Trade-related elements feature frequently in climate contributions under the Paris Agreement. Yet, there is tremendous untapped potential: while around 45 percent of all climate contributions include a direct reference to trade or trade measures, only around 22 percent include trade measures that are specifically geared towards fostering mitigation. There are thus not many direct references to the use of trade measures to foster climate protection, although trade elements offer substantial opportunities for increasing mutual supportiveness between trade and climate objectives.
Harnessing the potential of trade to contribute to the aims of the Paris Agreement
There are a number of steps that can be taken to increase the potential of trade and trade measures to support climate protection and to foster synergies between the trade and climate regimes. One key option for the pathway forward is to make sure that climate-friendly trade elements are more systematically incorporated into future NDCs.
Since trade measures can contribute to combating climate change and to fostering the implementation of the NDCs under the Paris Agreement, in the next NDC cycle of the ratcheting-up mechanism governments should take better account of and make more use of trade elements in their NDCs. Trade measures can significantly complement and leverage emissions abatement and climate change mitigation efforts, above all if they are supported by other domestic policies, regulations and incentives.
This potential should be harnessed – and UNFCCC guidance in the context of future NDC cycles can contribute to this endeavour. One reason for the untapped potential of trade elements in the climate contributions so far might be a lack of certainty about what should or could be included in the NDCs. Better guidance by the UNFCCC on how to prepare updated NDCs and more standardised submissions, and more awareness of the potential of trade elements as well as more expertise in that regard, can foster the synergies between trade and climate objectives in future NDC cycles under the Paris Agreement.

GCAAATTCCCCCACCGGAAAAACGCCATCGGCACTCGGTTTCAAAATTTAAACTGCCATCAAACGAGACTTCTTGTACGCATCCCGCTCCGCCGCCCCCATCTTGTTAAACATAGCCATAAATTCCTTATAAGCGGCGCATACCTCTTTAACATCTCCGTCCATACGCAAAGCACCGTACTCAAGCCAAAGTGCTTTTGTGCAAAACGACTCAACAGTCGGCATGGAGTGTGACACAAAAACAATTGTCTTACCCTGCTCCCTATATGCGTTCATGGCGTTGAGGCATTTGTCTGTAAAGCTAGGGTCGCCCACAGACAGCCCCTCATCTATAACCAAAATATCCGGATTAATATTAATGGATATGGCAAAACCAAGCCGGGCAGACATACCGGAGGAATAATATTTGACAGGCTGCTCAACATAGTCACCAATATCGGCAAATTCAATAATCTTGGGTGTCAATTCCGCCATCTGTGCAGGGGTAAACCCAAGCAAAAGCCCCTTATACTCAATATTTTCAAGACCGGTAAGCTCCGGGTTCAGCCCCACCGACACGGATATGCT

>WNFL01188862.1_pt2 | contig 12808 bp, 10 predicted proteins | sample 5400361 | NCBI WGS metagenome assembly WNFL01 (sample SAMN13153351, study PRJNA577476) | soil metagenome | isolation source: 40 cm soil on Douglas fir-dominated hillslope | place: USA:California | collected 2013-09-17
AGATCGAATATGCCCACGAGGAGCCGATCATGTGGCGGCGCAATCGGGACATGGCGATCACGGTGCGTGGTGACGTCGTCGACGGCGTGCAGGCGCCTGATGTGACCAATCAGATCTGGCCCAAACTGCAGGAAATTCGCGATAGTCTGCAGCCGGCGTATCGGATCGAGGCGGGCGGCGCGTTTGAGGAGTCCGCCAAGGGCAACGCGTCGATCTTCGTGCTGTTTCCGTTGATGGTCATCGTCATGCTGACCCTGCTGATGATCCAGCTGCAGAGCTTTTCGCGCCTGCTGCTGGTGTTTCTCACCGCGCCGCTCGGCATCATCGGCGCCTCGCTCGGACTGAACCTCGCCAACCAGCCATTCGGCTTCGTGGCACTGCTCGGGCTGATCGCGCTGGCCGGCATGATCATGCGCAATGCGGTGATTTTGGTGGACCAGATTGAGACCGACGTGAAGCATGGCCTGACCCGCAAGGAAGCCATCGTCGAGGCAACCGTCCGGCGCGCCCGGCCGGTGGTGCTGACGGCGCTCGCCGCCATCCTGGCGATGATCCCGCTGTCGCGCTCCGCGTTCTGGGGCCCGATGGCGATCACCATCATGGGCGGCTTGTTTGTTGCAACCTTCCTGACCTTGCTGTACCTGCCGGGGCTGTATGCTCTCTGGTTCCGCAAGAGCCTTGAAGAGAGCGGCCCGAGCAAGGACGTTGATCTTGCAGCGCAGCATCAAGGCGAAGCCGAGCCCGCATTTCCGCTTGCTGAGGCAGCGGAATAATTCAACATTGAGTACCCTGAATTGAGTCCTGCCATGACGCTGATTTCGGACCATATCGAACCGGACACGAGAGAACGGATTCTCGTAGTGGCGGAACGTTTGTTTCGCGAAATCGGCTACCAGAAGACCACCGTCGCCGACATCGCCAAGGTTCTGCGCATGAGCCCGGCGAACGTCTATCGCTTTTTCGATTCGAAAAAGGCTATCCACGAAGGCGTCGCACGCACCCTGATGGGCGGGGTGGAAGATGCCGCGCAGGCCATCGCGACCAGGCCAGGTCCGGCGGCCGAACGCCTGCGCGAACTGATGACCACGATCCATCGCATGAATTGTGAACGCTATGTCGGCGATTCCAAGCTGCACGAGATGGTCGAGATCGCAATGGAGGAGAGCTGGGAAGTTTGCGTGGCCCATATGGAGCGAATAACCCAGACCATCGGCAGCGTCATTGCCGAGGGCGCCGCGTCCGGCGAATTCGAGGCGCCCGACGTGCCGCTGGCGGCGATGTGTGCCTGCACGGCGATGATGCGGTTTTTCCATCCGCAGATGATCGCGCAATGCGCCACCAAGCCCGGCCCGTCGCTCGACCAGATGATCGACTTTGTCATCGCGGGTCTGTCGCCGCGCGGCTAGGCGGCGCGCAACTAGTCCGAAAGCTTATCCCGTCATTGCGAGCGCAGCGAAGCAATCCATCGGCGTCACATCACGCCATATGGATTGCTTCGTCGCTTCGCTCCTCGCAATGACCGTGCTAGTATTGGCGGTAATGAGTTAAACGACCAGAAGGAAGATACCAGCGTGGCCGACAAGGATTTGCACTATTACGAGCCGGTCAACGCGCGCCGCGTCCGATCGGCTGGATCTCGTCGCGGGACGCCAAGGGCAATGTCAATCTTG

A trade measures “toolbox”
Moreover, trade opportunities in future NDCs can be taken up more systematically if countries are aware of the various potential trade elements and related opportunities through a trade measures “toolbox.” For example, low-carbon markets can offer new trade opportunities and help countries gain market shares. Against this background, national assessment of specific trade opportunities can help in the design of tailor-made trade elements. For instance, conducting national assessments of the sectors with potential comparative advantage can be helpful in leveraging export opportunities.
In sum, trade elements that facilitate co-benefits should feature more prominently in future NDCs. Decision-makers’ awareness of the advantages of using trade opportunities in the NDCs should be increased. There should also be better guidance for drafting future NDCs and the guidelines should describe the opportunities that trade elements offer.
Overall, there is considerable room for a stronger emphasis on climate-friendly trade elements, especially among the major emitters and exporters of embedded carbon. This would ultimately help achieve the aims of the Paris Agreement and the Sustainable Development Goals, contributing to a more sustainable future for all.
This article is derived from the paper Trade Elements in Countries’ Contributions under the Paris Agreement authored by Clara Brandi and published by ICTSD.
Dr Clara Brandi is a Senior Researcher and Project Leader at the German Development Institute / Deutsches Institut für Entwicklungspolitik (DIE).